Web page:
I’ve enjoyed every Michael Lewis book that I’ve read, from Liar’s Poker to Moneyball to The Blind Side. Reading his writing is as easy as listening to a great storyteller, making the most mundane subjects interesting. I’ve been hearing about his new book Boomerang: Travels in the New Third World, and was surprised learn from Felix Salmon of Reuters that the book is simply a collection of previously written articles from Vanity Fair magazine. Articles that are still available, for free, online!
I looked inside a copy of the book, and it’s true. Amazon reviews confirm it. The articles are the same, word for word. You can even read the only “new” thing, the Preface, online for free at Amazon since it’s the “free first chapter”. I don’t feel bad sharing this, since Vanity Fair paid Lewis good money to write these articles, put them up publicly with ads, and no doubt enjoy the traffic. So if you want to read Boomerang electronically, the Table of Contents of the book is below. I used Instapaper on my iPod Touch and read parts of them while waiting at the doctor’s office.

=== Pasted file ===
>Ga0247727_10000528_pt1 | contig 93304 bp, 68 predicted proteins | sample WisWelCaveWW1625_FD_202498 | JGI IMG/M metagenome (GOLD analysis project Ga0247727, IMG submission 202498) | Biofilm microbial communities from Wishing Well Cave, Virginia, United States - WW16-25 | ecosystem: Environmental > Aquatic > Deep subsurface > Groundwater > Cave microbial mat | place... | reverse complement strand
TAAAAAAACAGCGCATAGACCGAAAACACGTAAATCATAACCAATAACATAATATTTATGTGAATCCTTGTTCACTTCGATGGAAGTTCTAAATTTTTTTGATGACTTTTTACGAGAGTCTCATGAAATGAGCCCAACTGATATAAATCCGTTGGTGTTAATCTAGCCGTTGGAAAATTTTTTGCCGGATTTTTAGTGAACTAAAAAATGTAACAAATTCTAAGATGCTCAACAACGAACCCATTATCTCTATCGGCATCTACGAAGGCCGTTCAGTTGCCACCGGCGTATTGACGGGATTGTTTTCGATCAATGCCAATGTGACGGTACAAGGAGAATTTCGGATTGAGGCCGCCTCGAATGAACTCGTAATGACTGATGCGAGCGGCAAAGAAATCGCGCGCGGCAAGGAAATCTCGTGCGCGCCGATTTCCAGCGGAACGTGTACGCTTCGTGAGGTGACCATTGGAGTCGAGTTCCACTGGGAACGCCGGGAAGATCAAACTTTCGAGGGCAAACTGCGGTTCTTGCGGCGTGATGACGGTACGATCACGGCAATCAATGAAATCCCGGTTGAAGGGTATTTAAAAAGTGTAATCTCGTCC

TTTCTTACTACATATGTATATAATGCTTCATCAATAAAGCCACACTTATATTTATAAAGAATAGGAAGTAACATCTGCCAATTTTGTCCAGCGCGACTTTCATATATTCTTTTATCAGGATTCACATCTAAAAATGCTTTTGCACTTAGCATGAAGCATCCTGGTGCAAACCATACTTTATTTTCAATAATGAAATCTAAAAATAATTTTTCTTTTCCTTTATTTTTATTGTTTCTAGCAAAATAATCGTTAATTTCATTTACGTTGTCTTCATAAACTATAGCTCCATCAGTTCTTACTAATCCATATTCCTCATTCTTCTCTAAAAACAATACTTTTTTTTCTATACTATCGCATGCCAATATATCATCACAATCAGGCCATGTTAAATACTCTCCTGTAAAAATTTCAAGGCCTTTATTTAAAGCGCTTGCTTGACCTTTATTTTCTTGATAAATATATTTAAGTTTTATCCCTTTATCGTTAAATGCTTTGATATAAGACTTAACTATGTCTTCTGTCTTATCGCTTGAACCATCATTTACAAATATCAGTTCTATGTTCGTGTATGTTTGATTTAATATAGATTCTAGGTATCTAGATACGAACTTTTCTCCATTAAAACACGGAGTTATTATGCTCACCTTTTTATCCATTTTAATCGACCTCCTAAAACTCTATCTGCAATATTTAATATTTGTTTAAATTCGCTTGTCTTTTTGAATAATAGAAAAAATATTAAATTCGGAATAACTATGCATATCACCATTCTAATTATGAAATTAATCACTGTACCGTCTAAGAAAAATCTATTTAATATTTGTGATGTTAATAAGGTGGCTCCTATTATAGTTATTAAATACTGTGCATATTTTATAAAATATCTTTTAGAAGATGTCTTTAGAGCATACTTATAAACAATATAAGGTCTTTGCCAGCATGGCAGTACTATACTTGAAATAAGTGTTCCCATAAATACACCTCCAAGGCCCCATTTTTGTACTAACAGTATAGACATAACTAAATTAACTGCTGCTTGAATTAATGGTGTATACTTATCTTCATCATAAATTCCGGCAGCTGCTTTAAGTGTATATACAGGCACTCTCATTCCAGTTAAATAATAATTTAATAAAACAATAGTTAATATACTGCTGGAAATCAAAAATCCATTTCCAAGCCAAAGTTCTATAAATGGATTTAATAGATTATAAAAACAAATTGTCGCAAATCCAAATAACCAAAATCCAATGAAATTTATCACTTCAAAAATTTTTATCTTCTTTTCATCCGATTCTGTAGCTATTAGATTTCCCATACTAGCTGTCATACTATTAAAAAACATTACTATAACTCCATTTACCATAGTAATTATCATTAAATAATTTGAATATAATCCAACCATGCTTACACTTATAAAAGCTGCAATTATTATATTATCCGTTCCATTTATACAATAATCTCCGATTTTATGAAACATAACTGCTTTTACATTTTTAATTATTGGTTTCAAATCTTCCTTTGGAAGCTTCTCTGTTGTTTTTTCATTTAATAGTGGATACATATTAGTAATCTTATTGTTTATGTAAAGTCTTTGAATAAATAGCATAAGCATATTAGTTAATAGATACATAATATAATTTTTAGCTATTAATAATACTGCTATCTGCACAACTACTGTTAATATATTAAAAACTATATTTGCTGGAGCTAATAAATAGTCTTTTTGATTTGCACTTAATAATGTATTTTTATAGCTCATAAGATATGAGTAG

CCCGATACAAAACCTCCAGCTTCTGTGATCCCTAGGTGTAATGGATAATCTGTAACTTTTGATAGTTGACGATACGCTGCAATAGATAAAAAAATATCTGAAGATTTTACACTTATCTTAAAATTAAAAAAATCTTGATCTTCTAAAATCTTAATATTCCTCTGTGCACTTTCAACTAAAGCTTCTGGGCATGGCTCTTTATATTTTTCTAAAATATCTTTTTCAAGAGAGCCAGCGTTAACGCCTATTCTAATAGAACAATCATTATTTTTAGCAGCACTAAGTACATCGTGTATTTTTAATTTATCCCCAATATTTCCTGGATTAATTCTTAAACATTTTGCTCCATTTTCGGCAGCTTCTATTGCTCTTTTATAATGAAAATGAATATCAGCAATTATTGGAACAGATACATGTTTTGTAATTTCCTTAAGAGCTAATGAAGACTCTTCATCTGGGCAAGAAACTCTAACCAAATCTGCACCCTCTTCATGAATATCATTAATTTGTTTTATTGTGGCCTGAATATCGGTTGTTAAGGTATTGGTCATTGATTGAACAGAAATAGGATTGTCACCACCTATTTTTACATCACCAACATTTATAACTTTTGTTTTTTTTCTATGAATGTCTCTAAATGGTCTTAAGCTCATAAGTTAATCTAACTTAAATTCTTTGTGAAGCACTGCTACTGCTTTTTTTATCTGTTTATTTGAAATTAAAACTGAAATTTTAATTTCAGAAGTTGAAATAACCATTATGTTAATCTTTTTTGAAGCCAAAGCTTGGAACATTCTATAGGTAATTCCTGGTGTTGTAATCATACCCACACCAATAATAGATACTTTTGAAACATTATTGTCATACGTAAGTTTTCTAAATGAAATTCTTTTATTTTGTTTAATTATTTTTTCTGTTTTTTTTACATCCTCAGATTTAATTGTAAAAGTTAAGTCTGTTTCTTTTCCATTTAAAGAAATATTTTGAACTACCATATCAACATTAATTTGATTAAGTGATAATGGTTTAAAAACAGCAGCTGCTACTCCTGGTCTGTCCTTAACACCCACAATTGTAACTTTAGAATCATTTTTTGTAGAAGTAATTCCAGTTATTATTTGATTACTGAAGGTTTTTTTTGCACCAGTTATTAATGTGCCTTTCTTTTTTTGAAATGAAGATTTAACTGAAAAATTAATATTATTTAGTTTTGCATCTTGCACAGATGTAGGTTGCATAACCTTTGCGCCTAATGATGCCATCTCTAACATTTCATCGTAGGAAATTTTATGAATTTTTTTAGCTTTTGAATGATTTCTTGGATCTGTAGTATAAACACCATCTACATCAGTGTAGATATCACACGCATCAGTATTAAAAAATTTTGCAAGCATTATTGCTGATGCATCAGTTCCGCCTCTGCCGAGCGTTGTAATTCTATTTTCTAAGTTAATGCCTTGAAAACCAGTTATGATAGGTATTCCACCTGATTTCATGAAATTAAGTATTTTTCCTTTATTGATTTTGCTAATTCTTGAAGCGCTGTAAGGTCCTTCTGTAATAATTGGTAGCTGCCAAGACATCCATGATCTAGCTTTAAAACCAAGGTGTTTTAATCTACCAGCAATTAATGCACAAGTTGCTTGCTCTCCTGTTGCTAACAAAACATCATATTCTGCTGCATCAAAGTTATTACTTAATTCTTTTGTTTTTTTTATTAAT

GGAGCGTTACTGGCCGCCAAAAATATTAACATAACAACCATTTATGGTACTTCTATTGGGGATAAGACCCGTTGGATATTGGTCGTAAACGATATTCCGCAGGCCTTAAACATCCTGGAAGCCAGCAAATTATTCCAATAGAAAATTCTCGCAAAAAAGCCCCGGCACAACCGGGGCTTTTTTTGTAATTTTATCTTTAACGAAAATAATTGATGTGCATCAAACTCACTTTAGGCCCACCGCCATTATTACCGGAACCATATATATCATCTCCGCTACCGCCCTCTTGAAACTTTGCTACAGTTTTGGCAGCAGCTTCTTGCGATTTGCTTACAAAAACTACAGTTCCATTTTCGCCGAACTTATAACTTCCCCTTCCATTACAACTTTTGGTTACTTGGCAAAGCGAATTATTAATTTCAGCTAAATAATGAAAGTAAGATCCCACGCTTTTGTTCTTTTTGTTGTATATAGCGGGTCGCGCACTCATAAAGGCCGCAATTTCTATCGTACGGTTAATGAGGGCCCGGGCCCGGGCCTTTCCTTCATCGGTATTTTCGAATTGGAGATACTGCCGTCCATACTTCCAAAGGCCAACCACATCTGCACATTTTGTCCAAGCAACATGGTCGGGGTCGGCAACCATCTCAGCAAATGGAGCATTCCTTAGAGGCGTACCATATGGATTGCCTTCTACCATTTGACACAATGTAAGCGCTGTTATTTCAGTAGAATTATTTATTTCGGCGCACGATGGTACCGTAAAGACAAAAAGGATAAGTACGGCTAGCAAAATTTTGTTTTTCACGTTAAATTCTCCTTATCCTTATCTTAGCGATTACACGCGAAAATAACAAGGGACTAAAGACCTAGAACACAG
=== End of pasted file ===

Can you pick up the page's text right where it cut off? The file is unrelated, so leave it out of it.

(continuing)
Preface: The Biggest Short – Amazon book page (“Read first chapter FREE”)
I. Wall Street on the Tundra – Iceland (Partial only, but Archive.org has the entire article. Thanks to reader Travis.)
II. And They Invented Math – Greece
III. Ireland’s Original Sin – Ireland
IV. The Secret Lives of Germans – Germany
V. Too Fat To Fly – California
Warning: Reading this book will make you some combination of scared, angry, and depressed. I’ve only read the Preface, Greece, and California chapters, and I’m already seriously thinking of buying some gold and guns to join my food hoard. I remind myself that Lewis is a gifted storyteller, but some people still disagree with they see as oversimplification and broad stereotyping of cultures. But just going by the hard numbers given, I’m still worried.
* Update: The Iceland article has been changed to only a partial stub at VanityFair.com, pushing you to buy the book “The Hangover” to read the rest. Interesting, the same article recycled in two separate books. The rest of the articles are still up, but I’d print to PDF or similar in case they change them as well. The Iceland article was free to read for years before this book came out, so it’s still out there if you look hard enough. Update 2: A couple of astute readers found saved versions. I recommend visiting this Archive.org link and saving it quickly.